Giving hope to persecuted Christians since 1995
Select Page

Compass – For Ishaya Kpotun Shaba of Niger state in north-central Nigeria , the past four years have been a jumble of tears and pain. He has not set his eyes on his daughter, Saratu, since she was abducted in December 2001 at age 19 by extremists bent on converting and marrying her to a Muslim.

When Shaba reported the kidnapping to the Maikunkele town police, officials showed no interest in rescuing his daughter. Instead, to Shaba ’s shock and disbelief, he was summoned to appear before an Islamic court in Minna on January 9, 2002. The Upper Area Court judge informed him in the summons that his daughter had requested that he allow her to “embrace the religion of her choice.”

Shaba showed up at court but never saw his daughter. Instead, the judge called him into his chambers and told him that his daughter was now a Muslim, and that therefore he was summoned to an Islamic court.

“I protested this and told him that I was a Christian and should not have been summoned to appear before the Islamic court,” Shaba told Compass. He demanded that the court release his daughter – “wherever she may be” – but the judge refused.

Later, he heard that his daughter was forced to marry a Muslim man in Minna, the state capital.

“Isa Gwamna, a friend of mine who works with the Niger state government, told me that the marriage was conducted on the orders of the Islamic court,” Shaba said. “He witnessed the marriage, which was held in one of the government’s offices.”

Gwamna told Shaba that his daughter cried throughout the marriage ceremony, refusing to recite the Quranic passages she was asked to read; she also refused to declare a dowry amount.

“This clearly shows that not only was our daughter forcefully abducted, kept in seclusion, and forced into marrying a man she does not love, but also she was forced to marry a man who is not of her religion,” Shaba said. “My friend said that when my daughter refused to say how much should be paid as her dowry, she was forced to receive 5,000 naira [$381].”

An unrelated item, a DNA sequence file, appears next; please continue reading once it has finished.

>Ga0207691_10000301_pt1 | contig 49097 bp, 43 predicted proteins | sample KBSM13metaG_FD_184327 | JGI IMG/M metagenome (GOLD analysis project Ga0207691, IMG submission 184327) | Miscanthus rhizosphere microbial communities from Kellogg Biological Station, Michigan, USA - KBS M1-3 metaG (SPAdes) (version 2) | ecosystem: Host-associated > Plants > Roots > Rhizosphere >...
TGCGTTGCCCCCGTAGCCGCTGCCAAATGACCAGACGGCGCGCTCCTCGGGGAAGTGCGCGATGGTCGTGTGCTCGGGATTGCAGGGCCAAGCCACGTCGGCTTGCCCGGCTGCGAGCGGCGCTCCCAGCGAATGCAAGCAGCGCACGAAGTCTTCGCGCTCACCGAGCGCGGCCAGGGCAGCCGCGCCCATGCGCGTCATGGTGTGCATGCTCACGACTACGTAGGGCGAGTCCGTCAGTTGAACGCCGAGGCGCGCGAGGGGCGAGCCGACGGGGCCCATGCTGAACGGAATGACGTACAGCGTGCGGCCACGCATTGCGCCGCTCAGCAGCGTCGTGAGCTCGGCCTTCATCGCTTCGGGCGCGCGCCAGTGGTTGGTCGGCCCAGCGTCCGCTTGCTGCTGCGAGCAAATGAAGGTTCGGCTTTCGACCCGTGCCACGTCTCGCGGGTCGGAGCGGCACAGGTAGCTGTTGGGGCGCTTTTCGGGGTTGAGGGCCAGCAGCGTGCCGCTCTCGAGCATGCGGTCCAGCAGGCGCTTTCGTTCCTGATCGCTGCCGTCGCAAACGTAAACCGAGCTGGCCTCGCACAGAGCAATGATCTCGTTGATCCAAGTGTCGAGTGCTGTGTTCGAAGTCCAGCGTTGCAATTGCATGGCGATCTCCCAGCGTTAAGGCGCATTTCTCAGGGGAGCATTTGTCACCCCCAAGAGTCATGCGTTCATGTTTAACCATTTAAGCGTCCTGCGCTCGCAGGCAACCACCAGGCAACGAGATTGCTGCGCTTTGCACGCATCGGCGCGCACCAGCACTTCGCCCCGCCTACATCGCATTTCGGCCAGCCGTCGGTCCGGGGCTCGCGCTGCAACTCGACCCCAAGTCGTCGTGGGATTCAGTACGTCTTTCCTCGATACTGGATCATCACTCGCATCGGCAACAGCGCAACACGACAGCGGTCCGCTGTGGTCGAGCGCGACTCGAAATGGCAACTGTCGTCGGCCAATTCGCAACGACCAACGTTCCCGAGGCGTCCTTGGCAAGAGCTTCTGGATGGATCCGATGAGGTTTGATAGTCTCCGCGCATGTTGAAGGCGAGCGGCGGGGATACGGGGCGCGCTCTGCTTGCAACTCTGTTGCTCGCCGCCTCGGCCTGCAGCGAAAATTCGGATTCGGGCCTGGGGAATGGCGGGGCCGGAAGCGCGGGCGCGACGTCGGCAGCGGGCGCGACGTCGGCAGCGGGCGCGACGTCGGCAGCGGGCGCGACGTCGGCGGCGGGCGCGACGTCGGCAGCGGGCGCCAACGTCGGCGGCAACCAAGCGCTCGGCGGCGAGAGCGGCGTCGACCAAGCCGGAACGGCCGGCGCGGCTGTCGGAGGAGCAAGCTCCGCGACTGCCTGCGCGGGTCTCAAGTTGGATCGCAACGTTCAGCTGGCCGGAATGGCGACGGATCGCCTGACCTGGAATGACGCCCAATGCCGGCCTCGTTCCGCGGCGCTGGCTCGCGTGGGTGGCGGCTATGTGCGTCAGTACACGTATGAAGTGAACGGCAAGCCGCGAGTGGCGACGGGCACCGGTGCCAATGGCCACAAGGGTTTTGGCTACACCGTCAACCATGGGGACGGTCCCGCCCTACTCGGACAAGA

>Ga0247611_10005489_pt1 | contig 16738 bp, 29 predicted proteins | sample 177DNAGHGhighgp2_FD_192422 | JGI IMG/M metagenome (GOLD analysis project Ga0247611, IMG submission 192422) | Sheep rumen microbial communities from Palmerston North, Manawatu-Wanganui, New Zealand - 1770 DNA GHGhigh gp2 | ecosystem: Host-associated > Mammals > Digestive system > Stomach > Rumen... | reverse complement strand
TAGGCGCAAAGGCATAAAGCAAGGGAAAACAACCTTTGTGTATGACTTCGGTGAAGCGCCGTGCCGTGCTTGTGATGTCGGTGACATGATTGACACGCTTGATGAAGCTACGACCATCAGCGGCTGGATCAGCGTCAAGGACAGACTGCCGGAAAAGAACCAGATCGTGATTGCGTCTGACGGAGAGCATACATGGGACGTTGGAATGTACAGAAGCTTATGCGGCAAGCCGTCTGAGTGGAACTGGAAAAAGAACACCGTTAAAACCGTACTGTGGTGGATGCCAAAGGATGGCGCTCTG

Four years later, neither the court nor the police have advised Shaba of her whereabouts; they no longer know where she is, he said.

So far this year, nine cases of forceful conversions of Christian girls below the age of 14 were reported to the office of the state chapter of the Christian Association of Nigeria (CAN), according to the Rev. Samuel Ayuba Shaba , CAN state secretary. Many other cases go unreported.

For many years, Rev. Shaba said, the palace of the Muslim leader of Bida town, the Etsu Nupe, has been used as a base for hiding abducted Christian girls. Once there, they are forcefully converted to Islam and married off to Muslim men.

In Niger state, where Christians slightly outnumber Muslims, such a tactic is just one means extremists use in a quest for a dominant Islamic population, according to experts on religious movements. Increasingly, the extremists also target Christian widows as part of this effort.

Sharia (Islamic law) was implemented in Niger state in 2001. A first-time visitor to Minna does not need to be told that Islam now dominates the city. In every street, signposts bearing Quranic inscriptions have been planted in intervals of 100 meters. “Allahu-Akbar” (God is great) reads one of the signposts; “La’illa a-illala Muhammad rasu lillah” (There is no God but Allah and Muhammad is his messenger) reads another.

For the Christians who make up just over 50 percent of the 2.4 million population, life is full of seemingly unending cruelties. Besides forced marriages, Rev. Shaba and attorney Bob James say Islamic officials in the state deny Christians basic rights by imposing sharia, forcing conversions, seizing property, and discriminating against Christians in the public sector.

Rev. Shaba, 49, pastor of Harvesters for Christ Ministries in Minna, said sharia has made persecution a lifestyle. It is no longer news to hear of arbitrary arraignment of Christians in Niger state.

“Initially we were told that sharia was meant to serve only Muslims,” Rev. Shabas said, “but we are now living witnesses to the fact that it was meant to harass Christians and to combat Christianity.”

Muslim leaders in the state are deliberately trying to eliminate Christianity, he said. “It is a systematic and deliberate approach to oppress, deny, and frustrate Christianity.”…[Go To Full Story]